Category Archives: Essay

A perspective-changing CPU theory

So, I’ve got a theory. And, if it’s true, it’s a theory that would change our perspective on not just amiibo training, but Super Smash Bros. Ultimate’s AI as a whole. It’s a time-consuming test, so I can’t say for sure, but it’s still something to discuss regardless. Here’s the premise: yes, amiibo learn from you. We knew that. But what if I told you the CPU learns from you, too? Now, again, it’s tough to say for sure, but I’ve gathered some evidence that might support this. Take this post with a grain of salt and let’s get going.

Please note that this theory was originally researched by Leaf. The topic itself was explored prior by the competitive amiibo community. Do not repost, rewrite, or otherwise reproduce this work without direct permission from staff. This includes (but is not limited to) blog or website posts, images, and videos. Thank you for your patience.

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Dr. Kawashima’s Brain Training for Nintendo Switch – Sub-Game Rankings

Brain Age was released on the Nintendo Switch in January of this year. Wait, you haven’t heard of it? That’s because it hasn’t been released in North America yet, and at the time of writing, we have no word on a potential release. I’m a huge Brain Age fan – I played Concentration Training to death and back – so naturally, I created a European Nintendo account specifically to download and play Brain Age.

After about thirty hours and extensive experience with everything it has to offer, I’ve formed a rather solid opinion on it: it’s good. Just good. It certainly has problems, but it’s an enjoyable experience, so today, I’m going to rank all of its sub-games and discuss its features. Think of this as a review but without the strict format. Please note that I’m not going to cover the multiplayer games, as they are the one part of Brain Age I wasn’t able to try out. Continue reading Dr. Kawashima’s Brain Training for Nintendo Switch – Sub-Game Rankings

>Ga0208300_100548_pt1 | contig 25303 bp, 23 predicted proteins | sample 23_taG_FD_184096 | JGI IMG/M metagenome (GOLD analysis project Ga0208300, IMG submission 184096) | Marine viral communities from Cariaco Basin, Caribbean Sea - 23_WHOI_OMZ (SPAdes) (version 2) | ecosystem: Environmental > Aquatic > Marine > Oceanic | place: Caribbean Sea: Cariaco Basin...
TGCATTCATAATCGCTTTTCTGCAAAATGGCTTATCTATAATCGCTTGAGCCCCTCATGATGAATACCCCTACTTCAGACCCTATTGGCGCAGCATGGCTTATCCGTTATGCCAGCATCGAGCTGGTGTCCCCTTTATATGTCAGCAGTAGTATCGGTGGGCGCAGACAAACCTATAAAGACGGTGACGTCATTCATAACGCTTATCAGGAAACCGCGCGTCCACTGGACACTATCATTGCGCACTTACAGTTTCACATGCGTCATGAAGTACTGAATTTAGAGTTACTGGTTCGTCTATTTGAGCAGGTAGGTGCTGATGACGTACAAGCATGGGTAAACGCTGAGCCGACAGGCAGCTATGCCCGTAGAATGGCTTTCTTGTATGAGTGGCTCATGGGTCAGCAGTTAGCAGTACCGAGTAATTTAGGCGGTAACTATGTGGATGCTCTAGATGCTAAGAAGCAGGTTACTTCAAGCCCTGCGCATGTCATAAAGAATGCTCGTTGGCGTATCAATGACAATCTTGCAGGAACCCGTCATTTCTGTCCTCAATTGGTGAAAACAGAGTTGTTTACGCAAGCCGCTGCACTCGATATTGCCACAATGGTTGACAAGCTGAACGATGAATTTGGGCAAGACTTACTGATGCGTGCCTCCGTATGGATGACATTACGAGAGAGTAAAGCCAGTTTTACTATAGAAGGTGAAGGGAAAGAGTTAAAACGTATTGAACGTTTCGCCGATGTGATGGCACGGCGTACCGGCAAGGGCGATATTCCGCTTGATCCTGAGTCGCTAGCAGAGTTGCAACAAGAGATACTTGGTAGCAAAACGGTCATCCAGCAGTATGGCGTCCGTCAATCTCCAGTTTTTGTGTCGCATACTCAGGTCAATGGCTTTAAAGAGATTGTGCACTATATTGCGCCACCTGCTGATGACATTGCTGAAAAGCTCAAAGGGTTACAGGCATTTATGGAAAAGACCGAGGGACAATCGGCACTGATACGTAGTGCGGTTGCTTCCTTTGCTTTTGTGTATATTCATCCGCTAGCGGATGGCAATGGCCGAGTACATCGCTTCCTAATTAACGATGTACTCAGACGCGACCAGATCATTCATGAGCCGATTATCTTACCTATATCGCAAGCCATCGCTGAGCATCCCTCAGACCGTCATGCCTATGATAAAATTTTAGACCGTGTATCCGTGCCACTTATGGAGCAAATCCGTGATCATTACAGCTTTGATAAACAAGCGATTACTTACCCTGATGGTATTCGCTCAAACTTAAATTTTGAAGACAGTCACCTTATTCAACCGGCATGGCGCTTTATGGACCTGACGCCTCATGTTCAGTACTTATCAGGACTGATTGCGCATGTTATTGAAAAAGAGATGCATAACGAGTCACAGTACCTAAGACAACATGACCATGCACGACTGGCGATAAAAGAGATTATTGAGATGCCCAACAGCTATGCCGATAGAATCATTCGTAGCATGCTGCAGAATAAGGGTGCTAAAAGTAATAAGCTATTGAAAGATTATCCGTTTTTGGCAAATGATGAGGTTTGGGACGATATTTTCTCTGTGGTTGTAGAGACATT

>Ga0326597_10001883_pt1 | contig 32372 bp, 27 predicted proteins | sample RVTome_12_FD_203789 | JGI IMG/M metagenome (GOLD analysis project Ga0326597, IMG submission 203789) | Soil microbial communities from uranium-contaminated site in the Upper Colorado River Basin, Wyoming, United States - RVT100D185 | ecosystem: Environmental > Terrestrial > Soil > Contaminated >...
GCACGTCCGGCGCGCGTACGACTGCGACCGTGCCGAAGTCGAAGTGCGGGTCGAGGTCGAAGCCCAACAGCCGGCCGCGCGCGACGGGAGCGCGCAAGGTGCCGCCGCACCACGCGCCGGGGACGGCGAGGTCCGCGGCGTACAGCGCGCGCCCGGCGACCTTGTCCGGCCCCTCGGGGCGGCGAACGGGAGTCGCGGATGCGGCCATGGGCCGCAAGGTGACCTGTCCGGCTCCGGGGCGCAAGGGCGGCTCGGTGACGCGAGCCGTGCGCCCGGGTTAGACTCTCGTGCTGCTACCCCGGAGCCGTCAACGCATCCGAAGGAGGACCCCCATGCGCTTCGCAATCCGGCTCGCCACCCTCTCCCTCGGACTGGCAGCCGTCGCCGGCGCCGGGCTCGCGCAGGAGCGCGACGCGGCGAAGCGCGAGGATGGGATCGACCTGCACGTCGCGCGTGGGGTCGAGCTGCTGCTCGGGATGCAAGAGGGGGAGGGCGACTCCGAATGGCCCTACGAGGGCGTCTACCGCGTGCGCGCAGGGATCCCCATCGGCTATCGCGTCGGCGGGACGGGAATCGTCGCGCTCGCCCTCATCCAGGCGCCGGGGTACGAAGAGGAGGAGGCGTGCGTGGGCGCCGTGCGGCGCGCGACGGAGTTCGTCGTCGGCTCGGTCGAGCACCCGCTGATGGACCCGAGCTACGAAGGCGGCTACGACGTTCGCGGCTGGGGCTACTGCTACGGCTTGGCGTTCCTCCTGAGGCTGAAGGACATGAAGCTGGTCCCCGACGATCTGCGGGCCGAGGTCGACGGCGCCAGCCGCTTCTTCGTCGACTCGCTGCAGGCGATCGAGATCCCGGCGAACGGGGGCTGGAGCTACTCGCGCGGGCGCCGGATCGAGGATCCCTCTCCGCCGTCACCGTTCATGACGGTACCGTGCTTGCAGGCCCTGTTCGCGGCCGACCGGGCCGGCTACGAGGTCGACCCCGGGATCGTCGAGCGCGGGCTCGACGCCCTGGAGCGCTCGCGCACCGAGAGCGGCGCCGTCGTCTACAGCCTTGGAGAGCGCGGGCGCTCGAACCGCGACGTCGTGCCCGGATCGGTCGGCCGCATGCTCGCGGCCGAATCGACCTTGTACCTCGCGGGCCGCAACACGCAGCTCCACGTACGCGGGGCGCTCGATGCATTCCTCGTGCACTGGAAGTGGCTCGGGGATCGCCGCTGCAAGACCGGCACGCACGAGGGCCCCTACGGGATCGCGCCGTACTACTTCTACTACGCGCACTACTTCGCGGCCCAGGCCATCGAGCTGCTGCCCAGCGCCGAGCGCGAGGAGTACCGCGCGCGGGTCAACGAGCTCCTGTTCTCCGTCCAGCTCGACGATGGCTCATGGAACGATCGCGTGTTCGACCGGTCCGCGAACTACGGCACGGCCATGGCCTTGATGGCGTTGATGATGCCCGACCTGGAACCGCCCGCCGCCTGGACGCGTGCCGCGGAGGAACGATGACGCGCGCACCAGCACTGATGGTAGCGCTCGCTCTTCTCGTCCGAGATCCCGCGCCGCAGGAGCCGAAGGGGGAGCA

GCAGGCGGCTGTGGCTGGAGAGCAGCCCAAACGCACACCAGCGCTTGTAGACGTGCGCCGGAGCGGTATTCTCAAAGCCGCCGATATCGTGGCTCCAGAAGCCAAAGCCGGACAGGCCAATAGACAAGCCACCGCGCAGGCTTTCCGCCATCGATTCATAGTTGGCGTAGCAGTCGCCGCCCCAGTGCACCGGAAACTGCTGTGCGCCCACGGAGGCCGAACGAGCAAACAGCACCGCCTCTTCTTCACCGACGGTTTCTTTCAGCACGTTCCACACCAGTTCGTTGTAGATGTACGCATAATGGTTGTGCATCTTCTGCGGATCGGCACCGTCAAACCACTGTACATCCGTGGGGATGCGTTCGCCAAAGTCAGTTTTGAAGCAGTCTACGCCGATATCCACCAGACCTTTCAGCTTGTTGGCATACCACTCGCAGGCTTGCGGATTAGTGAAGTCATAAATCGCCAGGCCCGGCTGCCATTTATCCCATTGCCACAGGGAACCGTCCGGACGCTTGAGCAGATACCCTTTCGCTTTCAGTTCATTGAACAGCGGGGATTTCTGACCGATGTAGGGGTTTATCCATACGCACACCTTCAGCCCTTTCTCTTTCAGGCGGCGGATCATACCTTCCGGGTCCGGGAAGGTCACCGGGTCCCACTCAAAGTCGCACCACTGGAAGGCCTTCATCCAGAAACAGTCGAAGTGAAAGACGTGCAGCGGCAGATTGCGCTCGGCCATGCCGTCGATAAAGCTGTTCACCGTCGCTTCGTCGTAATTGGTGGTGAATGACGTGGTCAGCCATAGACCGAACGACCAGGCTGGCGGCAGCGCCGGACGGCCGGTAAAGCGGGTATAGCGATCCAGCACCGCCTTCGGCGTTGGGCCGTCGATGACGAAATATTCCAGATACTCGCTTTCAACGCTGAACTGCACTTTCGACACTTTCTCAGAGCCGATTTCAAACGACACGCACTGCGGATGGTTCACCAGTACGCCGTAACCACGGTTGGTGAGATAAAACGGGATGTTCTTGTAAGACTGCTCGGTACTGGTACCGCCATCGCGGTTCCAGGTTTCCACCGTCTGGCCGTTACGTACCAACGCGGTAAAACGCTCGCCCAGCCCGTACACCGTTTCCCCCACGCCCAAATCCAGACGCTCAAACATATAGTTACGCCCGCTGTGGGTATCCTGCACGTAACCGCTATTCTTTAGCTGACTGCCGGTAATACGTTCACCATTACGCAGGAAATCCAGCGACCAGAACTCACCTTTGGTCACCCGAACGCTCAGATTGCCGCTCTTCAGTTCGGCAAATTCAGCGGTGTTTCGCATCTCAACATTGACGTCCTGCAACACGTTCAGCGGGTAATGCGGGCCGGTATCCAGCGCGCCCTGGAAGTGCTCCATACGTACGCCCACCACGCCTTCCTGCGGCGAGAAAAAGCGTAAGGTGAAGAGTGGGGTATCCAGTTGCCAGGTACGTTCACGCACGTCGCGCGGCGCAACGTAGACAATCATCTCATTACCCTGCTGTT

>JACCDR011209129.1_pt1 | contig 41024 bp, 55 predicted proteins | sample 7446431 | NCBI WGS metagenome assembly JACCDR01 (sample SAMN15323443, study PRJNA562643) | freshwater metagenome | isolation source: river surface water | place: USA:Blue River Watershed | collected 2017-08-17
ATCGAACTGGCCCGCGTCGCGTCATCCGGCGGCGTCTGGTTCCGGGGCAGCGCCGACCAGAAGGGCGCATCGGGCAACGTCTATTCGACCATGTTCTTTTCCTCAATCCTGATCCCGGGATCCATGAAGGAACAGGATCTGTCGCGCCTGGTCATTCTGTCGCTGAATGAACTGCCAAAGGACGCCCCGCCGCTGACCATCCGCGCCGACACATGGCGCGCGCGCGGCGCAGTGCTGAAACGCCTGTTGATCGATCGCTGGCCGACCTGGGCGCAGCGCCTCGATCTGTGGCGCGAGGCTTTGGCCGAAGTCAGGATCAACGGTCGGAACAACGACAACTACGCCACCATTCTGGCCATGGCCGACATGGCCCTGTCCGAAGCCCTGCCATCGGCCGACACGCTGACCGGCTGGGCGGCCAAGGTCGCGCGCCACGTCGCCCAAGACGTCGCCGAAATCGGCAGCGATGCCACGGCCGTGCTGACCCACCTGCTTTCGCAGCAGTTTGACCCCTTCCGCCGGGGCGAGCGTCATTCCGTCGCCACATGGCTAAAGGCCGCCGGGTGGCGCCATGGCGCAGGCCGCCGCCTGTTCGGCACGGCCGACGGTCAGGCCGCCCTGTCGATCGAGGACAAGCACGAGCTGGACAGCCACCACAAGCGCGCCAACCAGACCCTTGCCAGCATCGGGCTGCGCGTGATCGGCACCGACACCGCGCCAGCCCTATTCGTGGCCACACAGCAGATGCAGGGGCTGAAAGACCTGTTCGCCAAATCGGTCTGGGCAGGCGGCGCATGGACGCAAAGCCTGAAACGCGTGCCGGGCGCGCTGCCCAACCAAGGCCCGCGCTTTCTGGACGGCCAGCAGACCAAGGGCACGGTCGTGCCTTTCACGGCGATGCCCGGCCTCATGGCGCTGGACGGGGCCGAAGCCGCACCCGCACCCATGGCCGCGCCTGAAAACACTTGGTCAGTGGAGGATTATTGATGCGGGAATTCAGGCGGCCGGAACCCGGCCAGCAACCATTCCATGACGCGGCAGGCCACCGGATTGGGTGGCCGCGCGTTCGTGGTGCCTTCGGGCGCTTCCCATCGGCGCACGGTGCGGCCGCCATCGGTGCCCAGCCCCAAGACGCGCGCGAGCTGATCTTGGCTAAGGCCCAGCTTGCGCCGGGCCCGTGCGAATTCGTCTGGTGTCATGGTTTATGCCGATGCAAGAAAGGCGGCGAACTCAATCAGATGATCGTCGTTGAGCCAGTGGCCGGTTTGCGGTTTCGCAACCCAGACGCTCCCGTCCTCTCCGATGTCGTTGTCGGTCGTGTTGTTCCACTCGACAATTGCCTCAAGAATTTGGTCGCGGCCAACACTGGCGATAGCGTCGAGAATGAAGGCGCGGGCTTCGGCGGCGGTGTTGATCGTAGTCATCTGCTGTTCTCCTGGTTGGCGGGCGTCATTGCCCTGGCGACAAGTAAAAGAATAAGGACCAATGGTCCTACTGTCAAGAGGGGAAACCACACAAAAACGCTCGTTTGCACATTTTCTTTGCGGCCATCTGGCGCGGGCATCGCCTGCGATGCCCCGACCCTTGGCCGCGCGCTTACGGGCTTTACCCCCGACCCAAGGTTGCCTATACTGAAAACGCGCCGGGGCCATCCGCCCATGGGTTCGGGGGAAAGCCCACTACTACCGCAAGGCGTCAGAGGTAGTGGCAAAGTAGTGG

Animal Crossing: New Horizons – The Ethics of Time Travel

As avid Animal Crossing fans probably know, time travel has been incorporated in each main series title since the original on the Nintendo GameCube. Its premise is rather simple: by changing the system’s time and date, players can skip ahead to speed up their town development, move out villagers, or access certain holidays or events in advance.

The release of Animal Crossing: New Horizons on the Nintendo Switch has once again created something of a split within the community: those who time travel and those who don’t. As somebody who has played the game both ways, I have an important question to answer today: is time traveling worth it in Animal Crossing: New Horizons?

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Should you take amiibo training seriously?

Probably not. Wait, what? If you’re new to the amiibo training community, that answer might surprise you. After all, our metagame is just as complex as any other (maybe), so doesn’t that make it worth taking seriously? In my opinion, not really. That being said, amiibo training in Super Smash Bros. Ultimate still has a lot to offer! Let’s take a look at some core components of the competitive scene and why taking it too seriously could be bad for the community as a whole.

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The problem with Super Smash Bros. Ultimate’s Ness amiibo

It’s no secret that Ness’s Figure Player is one of the strongest in Super Smash Bros. Ultimate. He has one of the best movesets in the game, a variety of kill options, and solid tournament results. It’s well established that Ness is a top-tier threat, but he still has his weaknesses — and that’s what we’re going to be talking about today.

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